The cksum utility writes to the standard output three whitespace separated fields for each input file. These fields are a checksum CRC, the total number of octets in the file and the file name. If no file name is specified, the standard input is used and no file name is written. The sum utility is identical to the cksum utility, except that it defaults to using historic algorithm 1, as described below. It is provided for compatibility only. The md2, md4, md5, sha1, and rmd160 utilities compute cryptographic hash functions, and write to standard output the hexadecimal representa- tion of the hash of their input. The options are as follows: -a algorithm When invoked as cksum, use the specified algorithm. Valid algorithms are: Algorithm Bits Description CRC 32 Default CRC algorithm MD2 128 MD2, per RFC1319 MD4 128 MD4, per RFC1320 MD5 128 MD5, per RFC1321 RMD160 160 RIPEMD-160 SHA1 160 SHA-1, per FIPS PUB 180-1 SHA256 256 SHA-2 SHA384 384 SHA-2 SHA512 512 SHA-2 old1 16 Algorithm 1, per -o 1 old2 16 Algorithm 2, per -o 2 -c [sumfile] Verify (check) files against a list of checksums. The list is read from sumfile, or from stdin if no filename is given. E.g. first run md5 *.tgz > MD5 sha1 *.tgz > SHA1 to generate a list of MD5 checksums in MD5, then use the following command to verify them: cat MD5 SHA1 | cksum -c If an error is found during checksum verification, an error message is printed, and the program returns an error code of 1. -o Use historic algorithms instead of the (superior) default one. Algorithm 1 is the algorithm used by historic BSD systems as the sum(1) algorithm and by historic AT&T System V UNIX systems as the sum(1) algorithm when using the -r option. This is a 16-bit checksum, with a right rotation before each addition; overflow is dis- carded. Algorithm 2 is the algorithm used by historic AT&T System V UNIX systems as the default sum(1) algorithm. This is a 32-bit checksum, and is defined as follows: s = sum of all bytes; r = s % 2^16 + (s % 2^32) / 2^16; cksum = (r % 2^16) + r / 2^16; Both algorithm 1 and 2 write to the standard output the same fields as the default algorithm except that the size of the file in bytes is replaced with the size of the file in blocks. For historic reasons, the block size is 1024 for algorithm 1 and 512 for algorithm 2. Partial blocks are rounded up. -w Print warnings about malformed checksum files when verifying checksums with -c. The following options apply only when using the one of the message digest algorithms: -n Print the hash and the filename in the normal sum output form, with the hash at the left and the filename following on the right. -p Echo input from standard input to standard output, and append the selected message digest. -s string Print the hash of the given string string. -t Run a built-in message digest time trial. -x Run a built-in message digest test script. The tests that are run are supposed to encompass all the various tests in the suites that accompany the algorithms' descriptions with the exception of the last test for the SHA-1 algorithm and the RIPEMD-160 algorithm. The last test for these is one million copies of the lower letter a. The default CRC used is based on the polynomial used for CRC error checking in the networking standard ISO/IEC 8802-3:1989. The CRC checksum encoding is defined by the generating polynomial: G(x) = x^32 + x^26 + x^23 + x^22 + x^16 + x^12 + x^11 + x^10 + x^8 + x^7 + x^5 + x^4 + x^2 + x + 1 Mathematically, the CRC value corresponding to a given file is defined by the following procedure: The n bits to be evaluated are considered to be the coefficients of a mod 2 polynomial M(x) of degree n-1. These n bits are the bits from the file, with the most significant bit being the most significant bit of the first octet of the file and the last bit being the least significant bit of the last octet, padded with zero bits (if necessary) to achieve an integral number of octets, followed by one or more octets representing the length of the file as a binary value, least significant octet first. The smallest number of octets capable of representing this integer are used. M(x) is multiplied by x^32 (i.e., shifted left 32 bits) and divided by G(x) using mod 2 division, producing a remainder R(x) of degree <= 31. The coefficients of R(x) are considered to be a 32-bit sequence. The bit sequence is complemented and the result is the CRC. The cksum and sum utilities exit 0 on success, and >0 if an error occurs. SEE ALSO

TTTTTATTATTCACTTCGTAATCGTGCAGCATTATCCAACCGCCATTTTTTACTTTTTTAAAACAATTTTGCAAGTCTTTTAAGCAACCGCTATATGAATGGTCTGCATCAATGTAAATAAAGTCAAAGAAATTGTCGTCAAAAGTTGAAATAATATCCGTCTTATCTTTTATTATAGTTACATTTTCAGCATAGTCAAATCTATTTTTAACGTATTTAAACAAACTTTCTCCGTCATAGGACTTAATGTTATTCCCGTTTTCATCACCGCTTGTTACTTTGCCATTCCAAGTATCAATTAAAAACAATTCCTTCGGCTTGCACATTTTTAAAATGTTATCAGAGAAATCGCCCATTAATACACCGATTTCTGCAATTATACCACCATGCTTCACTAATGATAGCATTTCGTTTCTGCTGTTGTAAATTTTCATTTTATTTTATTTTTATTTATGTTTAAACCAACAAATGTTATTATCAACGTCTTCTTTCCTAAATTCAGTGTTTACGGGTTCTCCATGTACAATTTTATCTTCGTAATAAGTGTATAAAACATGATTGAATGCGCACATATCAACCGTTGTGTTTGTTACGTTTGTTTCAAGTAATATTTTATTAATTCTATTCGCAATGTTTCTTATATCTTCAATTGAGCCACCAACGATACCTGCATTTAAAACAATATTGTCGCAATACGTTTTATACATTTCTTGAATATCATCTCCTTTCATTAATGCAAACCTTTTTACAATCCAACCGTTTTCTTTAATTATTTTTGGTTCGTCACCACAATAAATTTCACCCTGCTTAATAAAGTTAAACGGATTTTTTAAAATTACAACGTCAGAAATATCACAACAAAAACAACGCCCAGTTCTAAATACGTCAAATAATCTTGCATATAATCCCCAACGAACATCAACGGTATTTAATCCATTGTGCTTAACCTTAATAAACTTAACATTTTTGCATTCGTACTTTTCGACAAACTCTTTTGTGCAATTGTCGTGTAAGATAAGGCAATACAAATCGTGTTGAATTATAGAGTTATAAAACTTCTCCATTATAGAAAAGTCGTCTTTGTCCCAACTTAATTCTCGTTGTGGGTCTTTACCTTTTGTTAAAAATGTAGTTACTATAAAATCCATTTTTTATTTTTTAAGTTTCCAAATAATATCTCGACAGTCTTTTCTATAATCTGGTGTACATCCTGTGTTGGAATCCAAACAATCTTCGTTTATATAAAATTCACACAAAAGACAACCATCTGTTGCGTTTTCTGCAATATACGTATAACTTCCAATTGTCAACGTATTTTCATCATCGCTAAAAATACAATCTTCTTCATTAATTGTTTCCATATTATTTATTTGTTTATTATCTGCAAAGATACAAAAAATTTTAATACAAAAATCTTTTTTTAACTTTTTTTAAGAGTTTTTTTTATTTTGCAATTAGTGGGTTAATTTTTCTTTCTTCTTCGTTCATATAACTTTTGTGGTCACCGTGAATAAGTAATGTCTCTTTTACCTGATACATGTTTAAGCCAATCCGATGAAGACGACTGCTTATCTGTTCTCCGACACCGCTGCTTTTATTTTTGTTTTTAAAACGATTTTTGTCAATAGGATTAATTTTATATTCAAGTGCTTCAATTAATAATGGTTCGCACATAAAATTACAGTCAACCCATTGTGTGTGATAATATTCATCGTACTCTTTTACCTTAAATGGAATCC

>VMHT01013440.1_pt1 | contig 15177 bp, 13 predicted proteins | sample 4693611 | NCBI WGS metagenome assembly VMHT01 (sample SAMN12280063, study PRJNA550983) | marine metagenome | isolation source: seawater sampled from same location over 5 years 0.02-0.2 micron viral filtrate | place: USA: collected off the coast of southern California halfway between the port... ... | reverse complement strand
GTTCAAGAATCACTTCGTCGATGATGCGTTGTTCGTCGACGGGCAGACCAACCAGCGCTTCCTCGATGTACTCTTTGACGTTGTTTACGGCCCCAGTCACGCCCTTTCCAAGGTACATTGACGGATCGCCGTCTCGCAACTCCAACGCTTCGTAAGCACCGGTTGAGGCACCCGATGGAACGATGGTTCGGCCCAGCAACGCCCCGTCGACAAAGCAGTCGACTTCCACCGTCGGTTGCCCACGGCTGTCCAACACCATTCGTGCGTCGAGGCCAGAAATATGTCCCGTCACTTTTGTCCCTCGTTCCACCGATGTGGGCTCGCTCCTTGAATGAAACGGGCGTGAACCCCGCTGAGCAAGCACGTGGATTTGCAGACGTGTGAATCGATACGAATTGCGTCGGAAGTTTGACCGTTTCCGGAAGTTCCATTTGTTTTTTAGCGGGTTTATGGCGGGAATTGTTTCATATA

openssl(1), mtree(8) The default calculation is identical to that given in pseudo-code in the following ACM article. Dilip V. Sarwate, "Computation of Cyclic Redundancy Checks Via Table Lookup", Communications of the ACM, August 1988. R. Rivest, The MD2 Message-Digest Algorithm, RFC 1319. R. Rivest, The MD4 Message-Digest Algorithm, RFC 1186 and RFC 1320. R. Rivest, The MD5 Message-Digest Algorithm, RFC 1321. U.S. DOC/NIST, Secure Hash Standard, FIPS PUB 180-1. STANDARDS
The cksum utility is expected to conform to IEEE Std 1003.1-2004 (``POSIX.1''). HISTORY
The cksum utility appeared in 4.4BSD. md5 was added in NetBSD 1.3. The functionality for md2, md4, sha1, and rmd160 was added in NetBSD 1.6. Support for the SHA-2 algorithms (SHA256, SHA384, and SHA512) was added in NetBSD 3.0. The functionality to verify checksum stored in a file (-c) first appeared in NetBSD 4.0. BSD
June 24, 2012 BSD